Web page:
As you start the route around the gardens, the John Arnold Garden is the first you come to, and the colourful dahlias are one of the first things to catch your eye. They come in small and large, simple and complicated petal arrangements but all are vibrant in colour. The simpler flower shapes are loved by the bees while the large ones with the curled petals look like they have been starched into shape. The japanese anemones on the other side of the path are equally beautiful in their simplicity, holding their white blooms above the foliage. Nearby, the plumes of the ornamental grasses are waving in the breeze, their soft structure a beautiful contrast to the more formal shapes around them.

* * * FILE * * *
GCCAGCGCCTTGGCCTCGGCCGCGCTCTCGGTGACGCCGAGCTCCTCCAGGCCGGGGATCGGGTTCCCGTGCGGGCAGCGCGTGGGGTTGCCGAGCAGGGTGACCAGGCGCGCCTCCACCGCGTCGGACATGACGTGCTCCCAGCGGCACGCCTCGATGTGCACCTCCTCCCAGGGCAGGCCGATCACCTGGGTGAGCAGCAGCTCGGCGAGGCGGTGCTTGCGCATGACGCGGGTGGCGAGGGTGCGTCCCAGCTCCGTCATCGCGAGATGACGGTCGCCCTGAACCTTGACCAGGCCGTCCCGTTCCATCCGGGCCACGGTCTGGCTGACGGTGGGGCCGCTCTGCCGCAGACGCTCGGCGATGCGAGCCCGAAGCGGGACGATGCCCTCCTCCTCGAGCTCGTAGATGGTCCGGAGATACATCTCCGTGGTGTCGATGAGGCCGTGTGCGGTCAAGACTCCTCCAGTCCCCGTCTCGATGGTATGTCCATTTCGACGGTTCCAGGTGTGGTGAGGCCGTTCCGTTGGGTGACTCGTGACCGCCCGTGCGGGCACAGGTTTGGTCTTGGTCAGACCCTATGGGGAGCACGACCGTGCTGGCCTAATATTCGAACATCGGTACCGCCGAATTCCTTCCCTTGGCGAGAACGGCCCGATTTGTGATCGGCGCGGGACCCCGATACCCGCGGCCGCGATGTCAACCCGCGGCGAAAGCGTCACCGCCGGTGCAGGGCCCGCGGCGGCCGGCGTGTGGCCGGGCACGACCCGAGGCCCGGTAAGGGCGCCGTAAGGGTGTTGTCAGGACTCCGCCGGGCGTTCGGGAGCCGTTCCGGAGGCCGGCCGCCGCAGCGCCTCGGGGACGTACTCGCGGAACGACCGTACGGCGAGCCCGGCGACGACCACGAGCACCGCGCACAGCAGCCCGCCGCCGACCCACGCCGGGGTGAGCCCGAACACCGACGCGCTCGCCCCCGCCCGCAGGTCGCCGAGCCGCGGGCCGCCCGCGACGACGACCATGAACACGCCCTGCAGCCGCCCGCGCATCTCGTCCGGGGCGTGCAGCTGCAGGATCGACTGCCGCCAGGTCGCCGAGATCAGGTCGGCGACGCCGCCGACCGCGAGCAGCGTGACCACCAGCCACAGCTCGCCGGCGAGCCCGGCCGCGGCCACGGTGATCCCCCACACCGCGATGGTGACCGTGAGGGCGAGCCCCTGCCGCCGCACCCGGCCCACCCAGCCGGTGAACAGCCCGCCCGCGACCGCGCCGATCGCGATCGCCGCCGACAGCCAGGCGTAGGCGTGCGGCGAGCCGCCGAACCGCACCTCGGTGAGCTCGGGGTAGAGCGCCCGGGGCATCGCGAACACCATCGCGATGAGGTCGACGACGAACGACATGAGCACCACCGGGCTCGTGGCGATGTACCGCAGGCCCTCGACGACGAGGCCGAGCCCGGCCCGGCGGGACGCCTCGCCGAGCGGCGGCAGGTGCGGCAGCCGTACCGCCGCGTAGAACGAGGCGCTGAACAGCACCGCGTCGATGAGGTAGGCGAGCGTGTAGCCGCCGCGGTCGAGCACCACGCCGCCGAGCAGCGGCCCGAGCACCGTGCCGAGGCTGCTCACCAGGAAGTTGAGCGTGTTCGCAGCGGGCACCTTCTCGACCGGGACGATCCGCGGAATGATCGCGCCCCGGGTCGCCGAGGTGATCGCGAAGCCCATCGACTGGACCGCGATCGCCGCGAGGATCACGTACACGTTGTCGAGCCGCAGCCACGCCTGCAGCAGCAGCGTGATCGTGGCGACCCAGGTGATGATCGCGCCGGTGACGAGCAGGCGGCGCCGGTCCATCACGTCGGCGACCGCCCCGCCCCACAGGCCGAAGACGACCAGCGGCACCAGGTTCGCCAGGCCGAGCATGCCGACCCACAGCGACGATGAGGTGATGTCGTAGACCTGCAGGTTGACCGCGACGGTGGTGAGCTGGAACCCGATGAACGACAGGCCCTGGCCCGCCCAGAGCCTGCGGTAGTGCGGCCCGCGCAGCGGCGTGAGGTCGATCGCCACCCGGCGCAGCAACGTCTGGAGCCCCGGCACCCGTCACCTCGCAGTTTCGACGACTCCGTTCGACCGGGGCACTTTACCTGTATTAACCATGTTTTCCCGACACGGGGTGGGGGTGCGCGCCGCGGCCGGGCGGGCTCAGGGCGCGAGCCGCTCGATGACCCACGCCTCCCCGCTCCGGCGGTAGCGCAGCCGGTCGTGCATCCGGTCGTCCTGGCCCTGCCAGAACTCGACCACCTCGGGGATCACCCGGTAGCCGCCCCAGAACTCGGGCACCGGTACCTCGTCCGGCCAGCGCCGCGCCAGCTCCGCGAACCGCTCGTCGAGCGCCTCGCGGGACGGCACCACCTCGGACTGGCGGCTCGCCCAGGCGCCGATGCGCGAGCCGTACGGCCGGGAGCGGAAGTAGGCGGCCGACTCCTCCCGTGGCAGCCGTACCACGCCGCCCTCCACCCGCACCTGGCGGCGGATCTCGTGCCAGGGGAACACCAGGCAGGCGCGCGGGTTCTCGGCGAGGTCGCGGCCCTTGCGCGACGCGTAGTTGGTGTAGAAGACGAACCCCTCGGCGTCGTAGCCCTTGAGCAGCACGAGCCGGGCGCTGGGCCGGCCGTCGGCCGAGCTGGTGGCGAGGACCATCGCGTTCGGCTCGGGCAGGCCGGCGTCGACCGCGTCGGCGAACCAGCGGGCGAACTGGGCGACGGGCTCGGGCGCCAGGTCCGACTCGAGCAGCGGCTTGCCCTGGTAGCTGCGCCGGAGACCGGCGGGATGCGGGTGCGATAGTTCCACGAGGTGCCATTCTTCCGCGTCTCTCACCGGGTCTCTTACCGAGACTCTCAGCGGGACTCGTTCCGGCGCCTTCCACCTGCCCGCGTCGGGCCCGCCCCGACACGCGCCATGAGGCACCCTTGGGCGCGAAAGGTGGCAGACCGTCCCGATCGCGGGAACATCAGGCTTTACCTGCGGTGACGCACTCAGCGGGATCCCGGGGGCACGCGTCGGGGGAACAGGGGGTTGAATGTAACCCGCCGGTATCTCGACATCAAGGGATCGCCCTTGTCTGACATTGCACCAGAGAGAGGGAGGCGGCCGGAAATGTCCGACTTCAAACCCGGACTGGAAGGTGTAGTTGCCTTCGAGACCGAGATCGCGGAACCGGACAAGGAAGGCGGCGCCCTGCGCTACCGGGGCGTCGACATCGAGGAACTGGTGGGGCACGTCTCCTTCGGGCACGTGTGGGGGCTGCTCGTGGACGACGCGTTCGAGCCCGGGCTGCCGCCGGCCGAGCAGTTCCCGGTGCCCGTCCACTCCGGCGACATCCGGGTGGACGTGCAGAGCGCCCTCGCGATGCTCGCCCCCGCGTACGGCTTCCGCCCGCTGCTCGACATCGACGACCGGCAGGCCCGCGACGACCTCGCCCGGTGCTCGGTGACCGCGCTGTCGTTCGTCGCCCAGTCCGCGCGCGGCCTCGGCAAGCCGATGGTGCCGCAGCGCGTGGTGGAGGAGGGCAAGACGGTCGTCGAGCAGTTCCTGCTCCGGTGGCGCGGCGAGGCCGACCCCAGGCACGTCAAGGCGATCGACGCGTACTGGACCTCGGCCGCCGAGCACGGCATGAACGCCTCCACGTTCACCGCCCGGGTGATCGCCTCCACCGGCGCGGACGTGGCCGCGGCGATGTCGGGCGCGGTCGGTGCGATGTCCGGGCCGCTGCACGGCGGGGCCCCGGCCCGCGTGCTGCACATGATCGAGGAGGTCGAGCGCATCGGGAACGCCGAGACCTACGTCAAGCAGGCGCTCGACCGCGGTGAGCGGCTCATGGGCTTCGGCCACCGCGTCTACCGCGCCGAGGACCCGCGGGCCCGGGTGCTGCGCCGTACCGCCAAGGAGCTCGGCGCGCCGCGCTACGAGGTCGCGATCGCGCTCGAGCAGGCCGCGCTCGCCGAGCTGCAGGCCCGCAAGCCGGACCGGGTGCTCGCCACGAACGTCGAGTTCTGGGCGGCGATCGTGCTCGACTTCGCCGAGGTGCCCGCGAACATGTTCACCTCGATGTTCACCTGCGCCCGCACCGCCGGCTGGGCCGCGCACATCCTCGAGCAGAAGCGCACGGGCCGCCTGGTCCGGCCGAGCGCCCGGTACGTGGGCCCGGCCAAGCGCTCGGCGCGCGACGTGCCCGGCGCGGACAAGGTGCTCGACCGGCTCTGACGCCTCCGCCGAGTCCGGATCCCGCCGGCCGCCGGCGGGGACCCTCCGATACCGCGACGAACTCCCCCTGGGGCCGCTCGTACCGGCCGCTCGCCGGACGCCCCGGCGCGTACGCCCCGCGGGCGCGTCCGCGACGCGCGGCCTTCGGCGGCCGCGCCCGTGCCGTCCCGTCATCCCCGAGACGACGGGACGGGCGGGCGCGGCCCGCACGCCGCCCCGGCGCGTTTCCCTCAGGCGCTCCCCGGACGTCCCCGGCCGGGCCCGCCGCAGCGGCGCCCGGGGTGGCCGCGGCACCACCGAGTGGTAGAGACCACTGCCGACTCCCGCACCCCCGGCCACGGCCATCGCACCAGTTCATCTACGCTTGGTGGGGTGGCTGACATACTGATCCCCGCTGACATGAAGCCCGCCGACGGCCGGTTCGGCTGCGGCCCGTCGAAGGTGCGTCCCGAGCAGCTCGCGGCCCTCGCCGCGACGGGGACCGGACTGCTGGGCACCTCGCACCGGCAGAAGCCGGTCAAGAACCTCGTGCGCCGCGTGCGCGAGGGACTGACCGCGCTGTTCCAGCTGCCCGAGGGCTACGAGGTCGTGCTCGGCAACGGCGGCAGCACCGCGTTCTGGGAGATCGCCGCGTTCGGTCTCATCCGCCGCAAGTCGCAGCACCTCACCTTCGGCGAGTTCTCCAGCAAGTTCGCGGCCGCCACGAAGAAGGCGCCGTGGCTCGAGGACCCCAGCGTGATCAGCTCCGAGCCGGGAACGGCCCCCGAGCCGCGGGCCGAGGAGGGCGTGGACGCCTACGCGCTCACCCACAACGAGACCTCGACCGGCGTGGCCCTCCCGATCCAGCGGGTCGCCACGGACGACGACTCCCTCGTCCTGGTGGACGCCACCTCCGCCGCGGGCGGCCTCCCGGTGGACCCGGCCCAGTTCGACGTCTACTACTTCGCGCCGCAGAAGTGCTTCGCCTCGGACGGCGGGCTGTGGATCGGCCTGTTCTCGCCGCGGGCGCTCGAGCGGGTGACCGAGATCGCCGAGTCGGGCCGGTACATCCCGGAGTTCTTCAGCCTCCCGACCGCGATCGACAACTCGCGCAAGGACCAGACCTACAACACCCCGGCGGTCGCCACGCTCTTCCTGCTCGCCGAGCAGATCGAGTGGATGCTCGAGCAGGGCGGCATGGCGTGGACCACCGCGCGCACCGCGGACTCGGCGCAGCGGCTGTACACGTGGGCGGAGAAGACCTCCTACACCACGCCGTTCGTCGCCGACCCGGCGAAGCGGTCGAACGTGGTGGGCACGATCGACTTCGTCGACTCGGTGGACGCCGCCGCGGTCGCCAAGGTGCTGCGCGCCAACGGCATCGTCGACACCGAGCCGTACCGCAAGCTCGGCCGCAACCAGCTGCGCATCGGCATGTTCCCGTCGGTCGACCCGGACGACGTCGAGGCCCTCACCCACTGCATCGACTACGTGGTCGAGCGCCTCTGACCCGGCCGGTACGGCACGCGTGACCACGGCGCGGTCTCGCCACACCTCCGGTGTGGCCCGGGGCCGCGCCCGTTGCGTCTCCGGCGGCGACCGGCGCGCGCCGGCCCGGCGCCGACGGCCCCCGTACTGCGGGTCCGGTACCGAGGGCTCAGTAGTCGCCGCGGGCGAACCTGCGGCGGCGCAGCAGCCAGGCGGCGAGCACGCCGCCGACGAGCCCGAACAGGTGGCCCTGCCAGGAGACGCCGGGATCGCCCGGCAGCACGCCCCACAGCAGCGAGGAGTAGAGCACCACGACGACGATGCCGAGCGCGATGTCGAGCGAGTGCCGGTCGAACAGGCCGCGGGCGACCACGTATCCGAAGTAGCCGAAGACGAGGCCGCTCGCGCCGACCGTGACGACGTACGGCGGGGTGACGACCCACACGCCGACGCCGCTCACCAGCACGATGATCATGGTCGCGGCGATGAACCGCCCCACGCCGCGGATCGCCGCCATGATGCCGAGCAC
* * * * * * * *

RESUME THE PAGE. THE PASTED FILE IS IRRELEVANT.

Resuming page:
In the Victorian Flower Garden, the plants have grown into their positions, the silvery grey cinnerarias providing a cool backdrop to the bright colours of the other bedding plants. Don’t just look for colour as you walk through the different areas of the gardens, the shapes of bark and leaves is fascinating when examined in detail. Lady Lucy’s Walk looks and feels like a cathedral as you stroll between the towering trunks of the lime trees; you can imagine why this is such a popular setting for Wentworth brides to have their photographs taken.
The cup and saucer vine is cascading down from the roof of the conservatory where it has been meticulously trained across the supports to show off the structure of the blooms. It’s hard to believe that it is less than two years since it was planted, and it has had to be pruned back at least three times already. The climbers are all doing really well, the black-eyed susan is covered in orange blooms and the jasmine is showing little white flowers from the floor to the roof.